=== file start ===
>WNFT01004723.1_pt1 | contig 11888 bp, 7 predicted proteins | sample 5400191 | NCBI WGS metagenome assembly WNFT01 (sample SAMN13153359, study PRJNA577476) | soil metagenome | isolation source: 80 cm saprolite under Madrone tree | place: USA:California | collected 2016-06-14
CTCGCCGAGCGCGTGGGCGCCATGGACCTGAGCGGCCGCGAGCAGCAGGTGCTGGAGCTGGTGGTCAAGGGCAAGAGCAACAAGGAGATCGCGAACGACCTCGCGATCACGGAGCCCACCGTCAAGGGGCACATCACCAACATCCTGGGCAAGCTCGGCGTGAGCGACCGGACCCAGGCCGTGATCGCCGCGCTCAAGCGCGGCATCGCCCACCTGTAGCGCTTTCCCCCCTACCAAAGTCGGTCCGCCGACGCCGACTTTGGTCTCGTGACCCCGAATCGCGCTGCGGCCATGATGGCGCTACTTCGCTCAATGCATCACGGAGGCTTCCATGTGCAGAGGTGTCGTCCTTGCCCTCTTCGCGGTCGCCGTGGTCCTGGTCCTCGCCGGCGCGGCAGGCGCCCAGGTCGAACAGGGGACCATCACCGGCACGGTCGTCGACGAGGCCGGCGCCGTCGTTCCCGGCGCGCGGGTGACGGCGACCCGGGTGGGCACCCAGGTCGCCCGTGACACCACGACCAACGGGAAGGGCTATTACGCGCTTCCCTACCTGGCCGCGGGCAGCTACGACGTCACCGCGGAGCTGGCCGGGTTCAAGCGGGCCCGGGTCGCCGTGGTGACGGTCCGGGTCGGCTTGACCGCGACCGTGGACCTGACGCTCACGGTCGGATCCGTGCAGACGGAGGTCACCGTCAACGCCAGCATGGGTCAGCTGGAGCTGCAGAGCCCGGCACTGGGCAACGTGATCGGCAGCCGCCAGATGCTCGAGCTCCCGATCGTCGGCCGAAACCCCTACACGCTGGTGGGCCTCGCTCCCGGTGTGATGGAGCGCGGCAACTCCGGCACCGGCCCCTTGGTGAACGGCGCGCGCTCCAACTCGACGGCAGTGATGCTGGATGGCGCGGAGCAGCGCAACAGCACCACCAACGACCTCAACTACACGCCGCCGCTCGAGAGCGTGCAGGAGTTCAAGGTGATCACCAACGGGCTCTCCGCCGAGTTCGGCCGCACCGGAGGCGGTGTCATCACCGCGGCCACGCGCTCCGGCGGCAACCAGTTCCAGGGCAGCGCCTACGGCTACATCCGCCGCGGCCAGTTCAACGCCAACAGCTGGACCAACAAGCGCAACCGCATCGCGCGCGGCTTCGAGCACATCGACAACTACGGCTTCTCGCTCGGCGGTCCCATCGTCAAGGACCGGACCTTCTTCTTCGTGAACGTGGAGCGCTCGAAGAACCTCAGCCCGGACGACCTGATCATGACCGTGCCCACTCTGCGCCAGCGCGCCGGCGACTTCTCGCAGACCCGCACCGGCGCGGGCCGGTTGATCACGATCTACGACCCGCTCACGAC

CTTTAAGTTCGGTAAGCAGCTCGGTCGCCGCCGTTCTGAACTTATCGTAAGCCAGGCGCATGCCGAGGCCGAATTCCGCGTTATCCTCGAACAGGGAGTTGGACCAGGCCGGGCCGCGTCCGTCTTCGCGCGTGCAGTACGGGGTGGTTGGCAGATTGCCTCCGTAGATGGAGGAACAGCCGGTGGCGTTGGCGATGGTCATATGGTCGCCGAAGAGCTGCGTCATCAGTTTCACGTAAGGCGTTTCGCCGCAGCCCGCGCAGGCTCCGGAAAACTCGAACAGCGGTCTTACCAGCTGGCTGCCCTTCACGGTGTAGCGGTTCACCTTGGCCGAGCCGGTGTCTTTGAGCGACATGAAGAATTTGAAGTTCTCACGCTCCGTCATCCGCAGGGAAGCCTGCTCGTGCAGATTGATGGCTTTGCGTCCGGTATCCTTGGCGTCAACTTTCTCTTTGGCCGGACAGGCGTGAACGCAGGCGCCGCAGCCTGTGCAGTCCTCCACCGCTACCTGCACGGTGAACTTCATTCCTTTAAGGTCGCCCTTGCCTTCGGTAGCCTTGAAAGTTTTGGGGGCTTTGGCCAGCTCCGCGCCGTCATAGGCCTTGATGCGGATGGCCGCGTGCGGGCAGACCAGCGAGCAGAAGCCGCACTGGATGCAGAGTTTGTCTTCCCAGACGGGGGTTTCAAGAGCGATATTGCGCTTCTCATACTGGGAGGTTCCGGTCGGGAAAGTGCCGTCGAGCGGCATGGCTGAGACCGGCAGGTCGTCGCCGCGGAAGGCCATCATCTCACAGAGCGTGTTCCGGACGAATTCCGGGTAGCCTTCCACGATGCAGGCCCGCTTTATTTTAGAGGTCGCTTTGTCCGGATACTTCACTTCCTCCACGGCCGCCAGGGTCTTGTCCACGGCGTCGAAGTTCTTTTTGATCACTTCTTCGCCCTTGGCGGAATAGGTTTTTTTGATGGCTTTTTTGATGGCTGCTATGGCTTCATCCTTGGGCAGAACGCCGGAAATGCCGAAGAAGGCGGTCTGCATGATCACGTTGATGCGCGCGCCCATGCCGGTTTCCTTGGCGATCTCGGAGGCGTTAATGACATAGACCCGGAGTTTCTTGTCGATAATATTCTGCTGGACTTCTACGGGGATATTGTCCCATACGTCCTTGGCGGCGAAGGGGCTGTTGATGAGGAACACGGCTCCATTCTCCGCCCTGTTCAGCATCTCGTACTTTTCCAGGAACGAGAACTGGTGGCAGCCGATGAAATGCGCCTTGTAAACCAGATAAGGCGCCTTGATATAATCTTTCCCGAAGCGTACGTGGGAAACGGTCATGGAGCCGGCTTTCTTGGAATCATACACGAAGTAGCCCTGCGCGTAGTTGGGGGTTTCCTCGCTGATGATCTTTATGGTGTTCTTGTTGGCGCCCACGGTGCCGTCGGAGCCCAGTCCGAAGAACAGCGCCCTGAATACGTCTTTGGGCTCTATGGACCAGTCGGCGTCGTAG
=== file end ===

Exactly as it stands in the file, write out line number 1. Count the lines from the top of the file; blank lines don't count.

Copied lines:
>WNFT01004723.1_pt1 | contig 11888 bp, 7 predicted proteins | sample 5400191 | NCBI WGS metagenome assembly WNFT01 (sample SAMN13153359, study PRJNA577476) | soil metagenome | isolation source: 80 cm saprolite under Madrone tree | place: USA:California | collected 2016-06-14